Drink Tank

A hidden disability

‘We have to prevent it, absolutely 100 per cent we have to prevent it but we also have to accept that it happens and it’s happened and there should be no shame and blame for anybody. What needs to happen is that those people who have acquired it need to get the best support and assistance that they can.’ Carer of child living with Fetal Alcohol Sprectrum Disorders (FASD)

FASD is the most common, preventable cause of disabilities and brain damage in children and is caused by exposure to alcohol during pregnancy. In an attempt to find out how services could be improved for children with FASD, Dr Lucinda Burns and Dr Courtney Breen from the National Drug and Alcohol Research Centre recently conducted an Australian first study which involved interviewing parents and carers on the frontlines.

Dr Courtney Breen discusses her experience conducting the interviews.

Talking to parents and carers of individuals living with FASD was a privilege. The carers were very willing to provide information about their situation and it was clear that they wanted to promote a greater awareness about FASD to improve things for the children in their care but also to assist families experiencing similar issues. Although the level of disability is substantial, FASD is not well known in the general community and increasing awareness of FASD was a priority for carers.

The study highlighted the lack of knowledge about FASD among health practitioners, in the education system and criminal justice system. Many of the carers were clearly frustrated at the lack of awareness regarding FASD. They often had to educate the very people that they were going to for assistance and also reported the lack of ability or unwillingness among some professionals to recognise and diagnose FASD.

The majority of the sample had a diagnosis of FASD with almost half diagnosed with Fetal Alcohol Syndrome (FAS) – the most visible diagnosis in the spectrum. The children had numerous other diagnosis, most commonly ADHD, learning disorders, anxiety disorders and autism. Many of the children came into care with severe medical problems.

Although carers reported their children’s health was currently good or very good it was obvious this was due to the fact that the carers had nurtured them through substantial health problems, accessing numerous services and trialling different strategies to deal with problems they encountered.

Carers described FASD as an ‘invisible’ or ‘silent’ disability with little recognition of the burden associated with the disorders. Even when there is some effort put into identifying disability, the families caring for children are often forgotten; the ongoing nature of caring is not adequately recognised and carers reported feeling isolated and stigmatised.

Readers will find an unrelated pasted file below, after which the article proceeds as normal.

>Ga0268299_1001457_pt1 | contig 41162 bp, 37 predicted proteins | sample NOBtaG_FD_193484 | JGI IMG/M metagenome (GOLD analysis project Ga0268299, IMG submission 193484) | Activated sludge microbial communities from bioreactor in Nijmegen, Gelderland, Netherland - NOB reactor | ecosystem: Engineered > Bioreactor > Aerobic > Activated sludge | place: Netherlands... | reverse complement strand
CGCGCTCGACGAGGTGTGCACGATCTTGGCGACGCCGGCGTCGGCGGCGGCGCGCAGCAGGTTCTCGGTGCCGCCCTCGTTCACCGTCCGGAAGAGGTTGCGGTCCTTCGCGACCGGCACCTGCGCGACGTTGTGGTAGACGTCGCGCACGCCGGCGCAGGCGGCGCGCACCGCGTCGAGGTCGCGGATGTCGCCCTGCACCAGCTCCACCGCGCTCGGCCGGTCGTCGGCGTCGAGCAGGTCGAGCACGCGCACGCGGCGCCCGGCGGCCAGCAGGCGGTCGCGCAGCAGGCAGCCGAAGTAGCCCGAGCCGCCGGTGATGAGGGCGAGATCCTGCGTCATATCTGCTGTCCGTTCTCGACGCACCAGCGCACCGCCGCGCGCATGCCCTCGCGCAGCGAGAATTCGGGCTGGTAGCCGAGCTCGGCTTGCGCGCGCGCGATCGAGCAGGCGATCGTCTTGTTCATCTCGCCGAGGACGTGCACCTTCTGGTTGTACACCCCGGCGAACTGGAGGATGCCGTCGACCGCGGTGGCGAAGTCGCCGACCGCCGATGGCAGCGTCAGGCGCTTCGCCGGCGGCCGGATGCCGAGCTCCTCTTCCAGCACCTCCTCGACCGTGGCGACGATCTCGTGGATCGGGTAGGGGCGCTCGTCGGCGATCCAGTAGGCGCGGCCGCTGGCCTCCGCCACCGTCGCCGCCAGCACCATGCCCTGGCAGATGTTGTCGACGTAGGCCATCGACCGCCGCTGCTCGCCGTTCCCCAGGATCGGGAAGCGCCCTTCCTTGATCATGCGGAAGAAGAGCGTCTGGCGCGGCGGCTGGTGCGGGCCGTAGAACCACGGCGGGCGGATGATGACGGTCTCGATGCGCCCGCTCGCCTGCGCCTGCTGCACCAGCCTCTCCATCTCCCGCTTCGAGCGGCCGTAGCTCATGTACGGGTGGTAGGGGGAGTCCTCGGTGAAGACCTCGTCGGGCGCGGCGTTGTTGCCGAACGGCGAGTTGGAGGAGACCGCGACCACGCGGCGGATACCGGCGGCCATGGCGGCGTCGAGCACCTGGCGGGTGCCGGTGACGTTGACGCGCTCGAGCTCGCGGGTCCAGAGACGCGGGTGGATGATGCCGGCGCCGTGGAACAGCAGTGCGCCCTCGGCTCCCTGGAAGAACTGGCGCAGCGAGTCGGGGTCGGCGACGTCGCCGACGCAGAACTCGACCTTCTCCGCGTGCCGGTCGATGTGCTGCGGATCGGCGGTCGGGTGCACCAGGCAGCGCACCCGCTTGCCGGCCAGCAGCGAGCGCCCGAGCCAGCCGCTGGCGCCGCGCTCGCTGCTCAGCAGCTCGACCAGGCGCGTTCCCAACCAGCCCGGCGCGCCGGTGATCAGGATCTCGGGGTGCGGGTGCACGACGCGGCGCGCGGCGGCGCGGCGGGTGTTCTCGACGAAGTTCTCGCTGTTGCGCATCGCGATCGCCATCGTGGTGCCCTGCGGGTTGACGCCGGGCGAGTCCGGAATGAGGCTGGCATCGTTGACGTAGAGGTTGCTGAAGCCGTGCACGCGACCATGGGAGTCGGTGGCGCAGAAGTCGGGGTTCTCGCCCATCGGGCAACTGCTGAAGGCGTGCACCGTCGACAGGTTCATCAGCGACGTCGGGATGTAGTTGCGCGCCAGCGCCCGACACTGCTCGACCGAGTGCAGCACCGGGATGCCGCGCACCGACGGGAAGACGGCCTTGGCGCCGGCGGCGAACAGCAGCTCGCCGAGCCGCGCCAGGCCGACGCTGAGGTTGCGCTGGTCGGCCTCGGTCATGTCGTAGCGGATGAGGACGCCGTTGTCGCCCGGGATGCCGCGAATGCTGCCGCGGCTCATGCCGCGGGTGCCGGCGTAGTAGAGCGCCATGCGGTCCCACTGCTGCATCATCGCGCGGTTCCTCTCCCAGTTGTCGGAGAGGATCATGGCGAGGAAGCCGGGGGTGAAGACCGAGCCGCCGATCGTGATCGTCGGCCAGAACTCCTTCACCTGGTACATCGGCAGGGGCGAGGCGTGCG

Some of the carers had children with other disabilities and they noted the differences regarding funding and support for individuals with FASD. Carers felt they were judged and labelled as bad parents by services that expected them to try harder, believing the issues with the child were a result of poor parenting rather than the child having FASD. The carers were incredibly dedicated and it was clear they wanted the best for the individual(s) in their care. There are probably instances where parents could be given ideas on better ways of managing certain situations but as one carer reported ‘the last thing we need is mainstream parenting training’.

The challenges of caring can be reduced by adequately supporting the individual affected by FASD; by recognising FASD as a disability, increasing the awareness of FASD, educating and training professionals to have expertise in FASD, providing funding to assist individuals and evaluating interventions for individuals affected by FASD. Carers need to be adequately supported and the challenges of caring should be acknowledged and carers should be provided with adequate information on FASD and opportunities to connect with people in similar situations.

FASD is caused by alcohol exposure – not by bad parenting practices. We need to work at preventing alcohol exposure during pregnancy but we should listen to the carers of individuals affected by FASD and support them.

For more information about FASD, or to find out what you can do to help prevent FASD in Australia, visit www.fare.org.au

Courtney Breen

Courtney Breen is a Research Fellow at NDARC and is currently involved in projects aimed at improving services for alcohol dependent women and families caring for children affected by Fetal Alcohol Spectrum Disorders (FASD). Her PhD thesis examined individual and community factors associated with alcohol consumption and harm in regional NSW as part of the Alcohol Action in Rural Communities (AARC) project.


Join our mailing list